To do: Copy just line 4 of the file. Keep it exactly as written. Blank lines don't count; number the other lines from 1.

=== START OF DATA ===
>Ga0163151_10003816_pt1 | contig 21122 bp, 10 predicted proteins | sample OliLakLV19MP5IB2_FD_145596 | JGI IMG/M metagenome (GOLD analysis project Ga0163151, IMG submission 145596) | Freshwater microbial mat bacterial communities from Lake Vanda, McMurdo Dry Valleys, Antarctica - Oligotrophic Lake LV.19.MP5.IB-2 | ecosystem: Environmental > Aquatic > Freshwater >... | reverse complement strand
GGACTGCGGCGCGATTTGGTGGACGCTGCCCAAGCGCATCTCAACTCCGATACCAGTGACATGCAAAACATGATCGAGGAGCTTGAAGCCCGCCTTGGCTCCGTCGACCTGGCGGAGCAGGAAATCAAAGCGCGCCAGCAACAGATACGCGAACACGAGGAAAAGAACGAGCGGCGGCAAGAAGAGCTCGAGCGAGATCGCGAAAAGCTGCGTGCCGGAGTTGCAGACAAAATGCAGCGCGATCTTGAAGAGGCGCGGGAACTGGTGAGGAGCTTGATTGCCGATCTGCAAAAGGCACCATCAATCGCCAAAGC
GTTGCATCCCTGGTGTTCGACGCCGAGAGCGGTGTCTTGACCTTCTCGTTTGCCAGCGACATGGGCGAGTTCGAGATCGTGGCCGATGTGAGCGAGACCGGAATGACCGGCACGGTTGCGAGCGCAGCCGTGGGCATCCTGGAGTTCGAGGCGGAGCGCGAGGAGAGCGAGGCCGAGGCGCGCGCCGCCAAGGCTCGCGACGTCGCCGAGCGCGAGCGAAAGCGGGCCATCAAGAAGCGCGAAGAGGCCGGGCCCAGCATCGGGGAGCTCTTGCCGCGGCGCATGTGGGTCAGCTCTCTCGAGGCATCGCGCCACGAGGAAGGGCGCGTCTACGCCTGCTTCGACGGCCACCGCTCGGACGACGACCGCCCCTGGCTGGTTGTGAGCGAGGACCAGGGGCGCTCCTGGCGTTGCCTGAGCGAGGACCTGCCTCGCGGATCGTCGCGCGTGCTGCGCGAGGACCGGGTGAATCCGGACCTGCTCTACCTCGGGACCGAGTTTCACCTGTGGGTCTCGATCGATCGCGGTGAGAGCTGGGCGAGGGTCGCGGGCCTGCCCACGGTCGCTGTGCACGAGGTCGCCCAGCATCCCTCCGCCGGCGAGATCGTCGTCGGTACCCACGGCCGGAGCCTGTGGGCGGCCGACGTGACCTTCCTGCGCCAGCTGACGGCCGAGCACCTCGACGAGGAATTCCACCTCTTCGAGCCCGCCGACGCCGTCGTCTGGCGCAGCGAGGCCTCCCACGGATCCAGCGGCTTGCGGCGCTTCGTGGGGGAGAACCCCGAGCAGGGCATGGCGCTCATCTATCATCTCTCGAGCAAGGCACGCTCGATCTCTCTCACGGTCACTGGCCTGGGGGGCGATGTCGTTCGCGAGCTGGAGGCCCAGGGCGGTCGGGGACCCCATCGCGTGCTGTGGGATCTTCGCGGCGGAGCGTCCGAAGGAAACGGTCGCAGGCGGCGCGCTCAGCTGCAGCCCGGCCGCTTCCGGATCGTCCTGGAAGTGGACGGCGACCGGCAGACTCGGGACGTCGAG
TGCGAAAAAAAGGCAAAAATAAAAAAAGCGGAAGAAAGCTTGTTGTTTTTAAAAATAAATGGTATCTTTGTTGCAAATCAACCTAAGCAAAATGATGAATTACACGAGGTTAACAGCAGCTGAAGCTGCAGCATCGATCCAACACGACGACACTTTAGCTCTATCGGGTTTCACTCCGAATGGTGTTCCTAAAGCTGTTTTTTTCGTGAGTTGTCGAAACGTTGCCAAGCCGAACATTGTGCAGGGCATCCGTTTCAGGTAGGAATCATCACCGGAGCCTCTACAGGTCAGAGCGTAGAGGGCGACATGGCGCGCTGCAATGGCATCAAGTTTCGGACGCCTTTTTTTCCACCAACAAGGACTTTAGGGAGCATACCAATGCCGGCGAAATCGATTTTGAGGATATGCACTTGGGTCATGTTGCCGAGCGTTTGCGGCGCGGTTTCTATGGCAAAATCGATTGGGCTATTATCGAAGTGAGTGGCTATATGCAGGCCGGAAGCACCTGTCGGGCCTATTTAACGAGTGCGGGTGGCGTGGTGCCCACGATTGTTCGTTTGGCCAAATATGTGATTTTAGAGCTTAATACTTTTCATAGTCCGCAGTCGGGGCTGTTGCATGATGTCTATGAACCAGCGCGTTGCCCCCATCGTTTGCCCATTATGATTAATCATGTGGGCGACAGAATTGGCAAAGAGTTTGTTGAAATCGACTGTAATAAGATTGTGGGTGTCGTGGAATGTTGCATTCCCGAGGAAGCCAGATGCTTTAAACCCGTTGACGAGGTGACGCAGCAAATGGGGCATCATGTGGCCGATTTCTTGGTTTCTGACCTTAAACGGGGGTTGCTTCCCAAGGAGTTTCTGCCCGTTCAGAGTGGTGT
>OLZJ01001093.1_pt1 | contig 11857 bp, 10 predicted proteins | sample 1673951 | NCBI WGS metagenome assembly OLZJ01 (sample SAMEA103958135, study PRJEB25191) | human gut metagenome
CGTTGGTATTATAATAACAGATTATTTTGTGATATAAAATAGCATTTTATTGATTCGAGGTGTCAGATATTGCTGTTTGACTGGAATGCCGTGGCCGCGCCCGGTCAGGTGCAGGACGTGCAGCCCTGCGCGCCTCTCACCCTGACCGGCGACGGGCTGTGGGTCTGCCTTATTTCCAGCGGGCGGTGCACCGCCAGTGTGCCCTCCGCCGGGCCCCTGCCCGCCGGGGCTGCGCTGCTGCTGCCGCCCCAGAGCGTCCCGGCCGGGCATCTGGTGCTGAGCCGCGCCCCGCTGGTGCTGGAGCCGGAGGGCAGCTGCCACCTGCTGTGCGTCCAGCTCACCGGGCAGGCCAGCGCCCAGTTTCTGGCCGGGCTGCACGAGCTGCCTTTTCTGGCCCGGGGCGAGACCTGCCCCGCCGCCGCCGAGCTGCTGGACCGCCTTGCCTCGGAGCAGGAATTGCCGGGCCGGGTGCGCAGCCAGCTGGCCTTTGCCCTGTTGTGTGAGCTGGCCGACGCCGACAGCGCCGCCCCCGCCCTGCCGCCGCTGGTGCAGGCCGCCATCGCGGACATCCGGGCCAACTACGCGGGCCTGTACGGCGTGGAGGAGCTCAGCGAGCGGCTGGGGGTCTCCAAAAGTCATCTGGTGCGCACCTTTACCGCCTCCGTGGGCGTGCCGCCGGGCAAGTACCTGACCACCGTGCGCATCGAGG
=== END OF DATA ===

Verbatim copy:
TGCGAAAAAAAGGCAAAAATAAAAAAAGCGGAAGAAAGCTTGTTGTTTTTAAAAATAAATGGTATCTTTGTTGCAAATCAACCTAAGCAAAATGATGAATTACACGAGGTTAACAGCAGCTGAAGCTGCAGCATCGATCCAACACGACGACACTTTAGCTCTATCGGGTTTCACTCCGAATGGTGTTCCTAAAGCTGTTTTTTTCGTGAGTTGTCGAAACGTTGCCAAGCCGAACATTGTGCAGGGCATCCGTTTCAGGTAGGAATCATCACCGGAGCCTCTACAGGTCAGAGCGTAGAGGGCGACATGGCGCGCTGCAATGGCATCAAGTTTCGGACGCCTTTTTTTCCACCAACAAGGACTTTAGGGAGCATACCAATGCCGGCGAAATCGATTTTGAGGATATGCACTTGGGTCATGTTGCCGAGCGTTTGCGGCGCGGTTTCTATGGCAAAATCGATTGGGCTATTATCGAAGTGAGTGGCTATATGCAGGCCGGAAGCACCTGTCGGGCCTATTTAACGAGTGCGGGTGGCGTGGTGCCCACGATTGTTCGTTTGGCCAAATATGTGATTTTAGAGCTTAATACTTTTCATAGTCCGCAGTCGGGGCTGTTGCATGATGTCTATGAACCAGCGCGTTGCCCCCATCGTTTGCCCATTATGATTAATCATGTGGGCGACAGAATTGGCAAAGAGTTTGTTGAAATCGACTGTAATAAGATTGTGGGTGTCGTGGAATGTTGCATTCCCGAGGAAGCCAGATGCTTTAAACCCGTTGACGAGGTGACGCAGCAAATGGGGCATCATGTGGCCGATTTCTTGGTTTCTGACCTTAAACGGGGGTTGCTTCCCAAGGAGTTTCTGCCCGTTCAGAGTGGTGT